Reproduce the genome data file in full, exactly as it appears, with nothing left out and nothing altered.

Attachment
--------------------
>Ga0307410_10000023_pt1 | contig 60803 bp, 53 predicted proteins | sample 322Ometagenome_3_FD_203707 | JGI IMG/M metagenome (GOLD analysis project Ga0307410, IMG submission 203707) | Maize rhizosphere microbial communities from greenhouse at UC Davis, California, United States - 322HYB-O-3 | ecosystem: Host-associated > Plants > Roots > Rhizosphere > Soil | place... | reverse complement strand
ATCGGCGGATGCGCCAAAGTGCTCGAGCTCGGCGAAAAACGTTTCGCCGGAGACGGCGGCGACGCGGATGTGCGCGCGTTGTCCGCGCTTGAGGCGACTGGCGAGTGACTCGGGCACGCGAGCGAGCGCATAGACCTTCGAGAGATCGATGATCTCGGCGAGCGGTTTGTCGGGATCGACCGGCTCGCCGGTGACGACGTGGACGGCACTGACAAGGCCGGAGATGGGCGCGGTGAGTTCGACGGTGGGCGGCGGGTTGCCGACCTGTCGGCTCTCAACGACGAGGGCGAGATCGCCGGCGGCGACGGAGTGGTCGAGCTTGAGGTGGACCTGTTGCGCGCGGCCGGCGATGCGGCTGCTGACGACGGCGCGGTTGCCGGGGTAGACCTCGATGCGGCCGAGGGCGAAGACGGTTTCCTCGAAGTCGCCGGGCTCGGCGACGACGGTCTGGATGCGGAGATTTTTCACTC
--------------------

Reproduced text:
>Ga0307410_10000023_pt1 | contig 60803 bp, 53 predicted proteins | sample 322Ometagenome_3_FD_203707 | JGI IMG/M metagenome (GOLD analysis project Ga0307410, IMG submission 203707) | Maize rhizosphere microbial communities from greenhouse at UC Davis, California, United States - 322HYB-O-3 | ecosystem: Host-associated > Plants > Roots > Rhizosphere > Soil | place... | reverse complement strand
ATCGGCGGATGCGCCAAAGTGCTCGAGCTCGGCGAAAAACGTTTCGCCGGAGACGGCGGCGACGCGGATGTGCGCGCGTTGTCCGCGCTTGAGGCGACTGGCGAGTGACTCGGGCACGCGAGCGAGCGCATAGACCTTCGAGAGATCGATGATCTCGGCGAGCGGTTTGTCGGGATCGACCGGCTCGCCGGTGACGACGTGGACGGCACTGACAAGGCCGGAGATGGGCGCGGTGAGTTCGACGGTGGGCGGCGGGTTGCCGACCTGTCGGCTCTCAACGACGAGGGCGAGATCGCCGGCGGCGACGGAGTGGTCGAGCTTGAGGTGGACCTGTTGCGCGCGGCCGGCGATGCGGCTGCTGACGACGGCGCGGTTGCCGGGGTAGACCTCGATGCGGCCGAGGGCGAAGACGGTTTCCTCGAAGTCGCCGGGCTCGGCGACGACGGTCTGGATGCGGAGATTTTTCACTC